Let’s say we have two relationship related links here: /authors/3/books and /authors/3/billing_plan. Does /authors/3/books have the same feature as a collection (filtering, inclusion, sorting, sparse fieldsets) and /authors/3/billing_plan have the same feature as a resource (inclusion, sparse fieldsets)?
It is easier to understand why /authors/3/books would support pagination. Probably because representing the response in a series is something largely deploy on the Web.
It is easier to understand why a server would not allow PATCH or DELETE on /authors/3/billing_plan. Probably because the resource should only have one address and that the canonical URL should be used instead.
On one side supporting inclusion, filtering or sorting on a relationship related link seems awkward because there is no way to know if a relationship is a to-one or to-many, compared to when you know you have a collection or a resource URL. On another side, not allowing inclusion on a related link seems to go against the properties json:api want to bring forward (less fetching).
Another thing worth mentioning is that I think that strictly for a to-many relationship, the related link could have been /books?filter=author.id eq 3 instead of /authors/3/books. Since it is using the collection URL, then it would naturally support inclusion, sorting and filtering.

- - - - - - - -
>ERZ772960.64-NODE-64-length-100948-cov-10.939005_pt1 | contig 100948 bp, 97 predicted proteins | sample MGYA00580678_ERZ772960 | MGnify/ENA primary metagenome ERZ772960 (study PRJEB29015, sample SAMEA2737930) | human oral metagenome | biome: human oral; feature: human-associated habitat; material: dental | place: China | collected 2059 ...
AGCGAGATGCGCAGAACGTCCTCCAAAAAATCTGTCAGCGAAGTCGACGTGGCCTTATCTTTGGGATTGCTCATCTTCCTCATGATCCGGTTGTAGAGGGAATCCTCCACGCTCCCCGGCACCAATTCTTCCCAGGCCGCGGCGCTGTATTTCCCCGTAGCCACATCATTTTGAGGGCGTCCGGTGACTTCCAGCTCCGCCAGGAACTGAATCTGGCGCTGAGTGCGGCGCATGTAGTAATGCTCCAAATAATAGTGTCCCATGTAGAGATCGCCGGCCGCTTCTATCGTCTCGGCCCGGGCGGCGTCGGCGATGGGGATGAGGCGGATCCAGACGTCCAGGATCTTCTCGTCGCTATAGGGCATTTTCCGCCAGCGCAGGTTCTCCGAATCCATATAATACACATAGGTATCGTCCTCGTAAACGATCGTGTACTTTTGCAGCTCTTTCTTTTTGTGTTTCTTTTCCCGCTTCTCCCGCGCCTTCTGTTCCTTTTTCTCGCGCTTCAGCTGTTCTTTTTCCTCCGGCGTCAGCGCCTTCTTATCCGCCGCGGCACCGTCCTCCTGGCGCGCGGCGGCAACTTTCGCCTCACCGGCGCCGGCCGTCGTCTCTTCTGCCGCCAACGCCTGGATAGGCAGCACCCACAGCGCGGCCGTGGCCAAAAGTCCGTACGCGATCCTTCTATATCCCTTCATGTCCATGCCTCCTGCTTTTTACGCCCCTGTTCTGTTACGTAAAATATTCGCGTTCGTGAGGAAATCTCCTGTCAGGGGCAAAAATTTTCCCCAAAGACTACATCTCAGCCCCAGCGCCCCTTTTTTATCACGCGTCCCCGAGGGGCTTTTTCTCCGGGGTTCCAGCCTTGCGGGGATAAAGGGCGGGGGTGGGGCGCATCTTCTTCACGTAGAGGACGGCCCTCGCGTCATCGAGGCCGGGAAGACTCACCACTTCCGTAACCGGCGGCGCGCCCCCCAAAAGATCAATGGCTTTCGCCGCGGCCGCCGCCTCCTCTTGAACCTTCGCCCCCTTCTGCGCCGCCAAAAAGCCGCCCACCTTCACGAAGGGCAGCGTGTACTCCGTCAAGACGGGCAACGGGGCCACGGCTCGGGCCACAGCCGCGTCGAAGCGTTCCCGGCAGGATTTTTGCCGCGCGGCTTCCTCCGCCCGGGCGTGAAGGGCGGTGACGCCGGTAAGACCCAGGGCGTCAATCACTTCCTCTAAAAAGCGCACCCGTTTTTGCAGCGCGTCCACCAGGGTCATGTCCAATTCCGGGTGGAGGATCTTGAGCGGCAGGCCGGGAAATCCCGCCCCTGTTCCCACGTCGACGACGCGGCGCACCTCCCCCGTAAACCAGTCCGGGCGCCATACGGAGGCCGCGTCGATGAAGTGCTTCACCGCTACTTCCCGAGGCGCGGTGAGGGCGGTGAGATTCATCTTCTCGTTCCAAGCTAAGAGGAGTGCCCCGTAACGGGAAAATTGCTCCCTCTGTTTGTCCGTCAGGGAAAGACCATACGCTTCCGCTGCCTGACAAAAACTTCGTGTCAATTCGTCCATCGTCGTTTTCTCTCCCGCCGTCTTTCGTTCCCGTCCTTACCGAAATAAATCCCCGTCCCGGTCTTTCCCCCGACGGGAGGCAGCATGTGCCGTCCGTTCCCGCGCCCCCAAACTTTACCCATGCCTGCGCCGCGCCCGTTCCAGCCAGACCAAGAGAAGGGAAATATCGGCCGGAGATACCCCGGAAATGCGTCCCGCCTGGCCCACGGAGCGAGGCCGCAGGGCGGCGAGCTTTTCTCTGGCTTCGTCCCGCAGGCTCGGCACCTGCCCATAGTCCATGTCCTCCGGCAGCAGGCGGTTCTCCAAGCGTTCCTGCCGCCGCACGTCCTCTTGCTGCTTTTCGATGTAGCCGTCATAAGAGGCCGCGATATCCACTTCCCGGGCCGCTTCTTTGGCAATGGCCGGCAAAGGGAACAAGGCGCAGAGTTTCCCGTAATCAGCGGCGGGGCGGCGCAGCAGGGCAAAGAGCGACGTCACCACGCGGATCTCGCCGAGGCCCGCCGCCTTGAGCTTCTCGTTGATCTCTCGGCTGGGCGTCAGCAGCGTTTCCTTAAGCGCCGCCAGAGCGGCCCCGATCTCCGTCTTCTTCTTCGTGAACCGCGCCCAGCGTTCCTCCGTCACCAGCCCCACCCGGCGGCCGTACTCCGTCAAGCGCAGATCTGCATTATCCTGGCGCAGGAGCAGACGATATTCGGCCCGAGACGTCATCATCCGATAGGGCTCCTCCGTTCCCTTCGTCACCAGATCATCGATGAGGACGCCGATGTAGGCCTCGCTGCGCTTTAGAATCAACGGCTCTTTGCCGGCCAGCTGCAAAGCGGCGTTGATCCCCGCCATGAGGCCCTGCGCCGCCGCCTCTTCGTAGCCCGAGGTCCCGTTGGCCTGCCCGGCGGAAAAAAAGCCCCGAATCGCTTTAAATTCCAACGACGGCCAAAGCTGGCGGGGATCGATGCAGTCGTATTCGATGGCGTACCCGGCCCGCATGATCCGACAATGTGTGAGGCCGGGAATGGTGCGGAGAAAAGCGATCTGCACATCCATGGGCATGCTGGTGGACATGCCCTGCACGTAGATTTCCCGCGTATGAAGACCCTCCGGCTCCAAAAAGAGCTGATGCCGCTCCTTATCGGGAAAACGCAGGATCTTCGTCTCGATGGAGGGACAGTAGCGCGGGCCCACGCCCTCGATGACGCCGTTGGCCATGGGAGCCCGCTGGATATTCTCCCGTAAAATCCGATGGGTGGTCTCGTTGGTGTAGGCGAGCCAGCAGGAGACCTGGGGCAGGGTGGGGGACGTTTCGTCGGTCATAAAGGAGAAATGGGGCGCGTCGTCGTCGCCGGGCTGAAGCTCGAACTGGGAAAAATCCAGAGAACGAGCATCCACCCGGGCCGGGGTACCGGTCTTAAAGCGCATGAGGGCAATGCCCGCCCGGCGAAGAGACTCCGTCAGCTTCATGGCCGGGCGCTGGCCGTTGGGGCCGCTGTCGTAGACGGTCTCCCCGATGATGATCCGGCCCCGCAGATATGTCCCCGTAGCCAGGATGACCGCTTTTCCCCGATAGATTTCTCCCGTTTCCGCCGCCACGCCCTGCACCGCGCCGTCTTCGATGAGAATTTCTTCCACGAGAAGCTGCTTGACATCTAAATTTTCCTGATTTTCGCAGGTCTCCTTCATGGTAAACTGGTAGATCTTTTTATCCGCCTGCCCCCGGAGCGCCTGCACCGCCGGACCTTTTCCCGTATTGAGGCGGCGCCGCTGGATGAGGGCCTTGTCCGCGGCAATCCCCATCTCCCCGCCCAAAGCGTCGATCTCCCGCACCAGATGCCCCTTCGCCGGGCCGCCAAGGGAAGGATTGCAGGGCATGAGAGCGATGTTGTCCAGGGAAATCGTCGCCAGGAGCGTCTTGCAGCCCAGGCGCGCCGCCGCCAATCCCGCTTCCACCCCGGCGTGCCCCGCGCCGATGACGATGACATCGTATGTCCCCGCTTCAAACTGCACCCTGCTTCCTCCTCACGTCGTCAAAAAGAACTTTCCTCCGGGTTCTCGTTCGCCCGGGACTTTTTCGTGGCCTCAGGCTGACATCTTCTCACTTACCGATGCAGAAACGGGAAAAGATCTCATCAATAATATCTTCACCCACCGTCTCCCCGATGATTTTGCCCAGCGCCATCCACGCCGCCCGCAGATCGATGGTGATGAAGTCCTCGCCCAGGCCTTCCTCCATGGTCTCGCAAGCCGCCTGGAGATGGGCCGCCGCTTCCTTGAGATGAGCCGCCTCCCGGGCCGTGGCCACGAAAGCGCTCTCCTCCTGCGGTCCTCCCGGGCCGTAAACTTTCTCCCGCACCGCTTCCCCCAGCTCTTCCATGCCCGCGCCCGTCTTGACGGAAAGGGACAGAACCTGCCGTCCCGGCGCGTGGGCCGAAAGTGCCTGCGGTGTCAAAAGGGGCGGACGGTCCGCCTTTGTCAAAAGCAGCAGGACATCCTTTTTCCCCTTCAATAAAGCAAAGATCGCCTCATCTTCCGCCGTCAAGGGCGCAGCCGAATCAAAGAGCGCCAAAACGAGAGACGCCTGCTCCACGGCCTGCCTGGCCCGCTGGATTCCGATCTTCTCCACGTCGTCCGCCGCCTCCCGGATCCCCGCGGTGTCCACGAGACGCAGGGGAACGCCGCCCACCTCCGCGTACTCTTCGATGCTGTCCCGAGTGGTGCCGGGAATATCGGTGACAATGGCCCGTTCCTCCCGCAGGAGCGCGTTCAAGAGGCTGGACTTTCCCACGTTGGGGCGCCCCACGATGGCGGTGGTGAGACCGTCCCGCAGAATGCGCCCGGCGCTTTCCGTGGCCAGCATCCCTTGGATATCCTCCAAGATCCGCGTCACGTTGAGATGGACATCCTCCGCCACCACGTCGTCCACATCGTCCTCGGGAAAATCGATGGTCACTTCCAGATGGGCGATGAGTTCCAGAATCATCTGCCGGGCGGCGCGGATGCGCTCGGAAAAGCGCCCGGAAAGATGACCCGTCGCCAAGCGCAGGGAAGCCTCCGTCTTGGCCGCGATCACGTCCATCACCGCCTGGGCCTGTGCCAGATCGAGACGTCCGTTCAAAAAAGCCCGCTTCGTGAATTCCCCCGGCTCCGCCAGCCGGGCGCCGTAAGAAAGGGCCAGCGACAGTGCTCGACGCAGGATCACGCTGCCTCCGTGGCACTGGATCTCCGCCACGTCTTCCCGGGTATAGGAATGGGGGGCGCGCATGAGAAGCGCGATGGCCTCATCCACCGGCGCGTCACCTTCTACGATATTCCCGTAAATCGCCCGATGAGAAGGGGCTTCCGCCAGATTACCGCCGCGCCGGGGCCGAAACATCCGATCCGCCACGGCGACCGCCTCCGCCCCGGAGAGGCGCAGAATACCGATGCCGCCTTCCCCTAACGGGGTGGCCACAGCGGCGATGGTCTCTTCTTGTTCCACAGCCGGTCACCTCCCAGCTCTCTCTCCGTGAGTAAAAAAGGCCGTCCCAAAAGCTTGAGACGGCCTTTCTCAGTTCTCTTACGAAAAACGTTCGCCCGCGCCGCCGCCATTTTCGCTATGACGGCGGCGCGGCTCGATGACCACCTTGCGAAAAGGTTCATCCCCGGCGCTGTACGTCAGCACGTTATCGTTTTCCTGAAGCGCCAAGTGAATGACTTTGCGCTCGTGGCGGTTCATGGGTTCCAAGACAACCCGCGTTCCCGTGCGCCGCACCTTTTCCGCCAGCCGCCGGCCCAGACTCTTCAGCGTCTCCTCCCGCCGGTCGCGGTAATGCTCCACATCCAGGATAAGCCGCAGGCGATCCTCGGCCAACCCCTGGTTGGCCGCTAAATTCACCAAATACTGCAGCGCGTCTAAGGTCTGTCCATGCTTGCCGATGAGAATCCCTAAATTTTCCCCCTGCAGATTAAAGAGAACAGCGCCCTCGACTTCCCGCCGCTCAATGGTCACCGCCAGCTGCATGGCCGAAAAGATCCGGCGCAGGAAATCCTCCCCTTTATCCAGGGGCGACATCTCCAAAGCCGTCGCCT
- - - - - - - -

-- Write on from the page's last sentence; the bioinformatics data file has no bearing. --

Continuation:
What design decisions would you make considering all this?
If books is a to-many relationship, how would the related link not refer to a collection? It may not be a collection of all books, but it is a collection of the related books, right?
As I’m reading the JSON:API specification, something is a collection because the primary data returned by a GET request is a list of resource objects; there’s nothing else to it.
The examples included in the specification use a consistent and straightforard URL mapping, but that mapping is neither defined not implied by the specification. Completely different URL mappings are possible and would be equally compliant.
My struggle was with to-one relationship. But you make me realized I had to take I step back and look more clearly. So thanks for that. I think my struggles was that I saw /billing_plans purpose as strictly being a collection of billing plans. But nothing prevents me to use something like /billing_plans?filter=author.id eq 3&first=1 to return the resource document or a null data document for the related resource in a to-one relationship.
The purpose of /billing_plans is in fact to serve as authority for billing plans. As simple as that. Using first=1 in the query is simply a non hierarchical way to represent the related billing plan. I think this is the design decision that resolve the problem.
If /billing_plans is a collection, then using a query parameter (first=1) to turn it into a resource is a bit odd. Getting null for the primary data is specific to empty to-one relationships through their related link. Note also that the related link isn’t supposed to change when the target of the relationship changes, though that doesn’t mean it can’t be implemented as a redirect to a canonical URL for the target resource.
That’s specific to your application and the URL mapping you’re using, though, and isn’t defined or constrained by JSON:API. The examples used are consistent, but reflect a fairly simple model; this may or may not make sense for your application. It’s important to keep in mind that the structure of the URLs has nothing to do with JSON:API.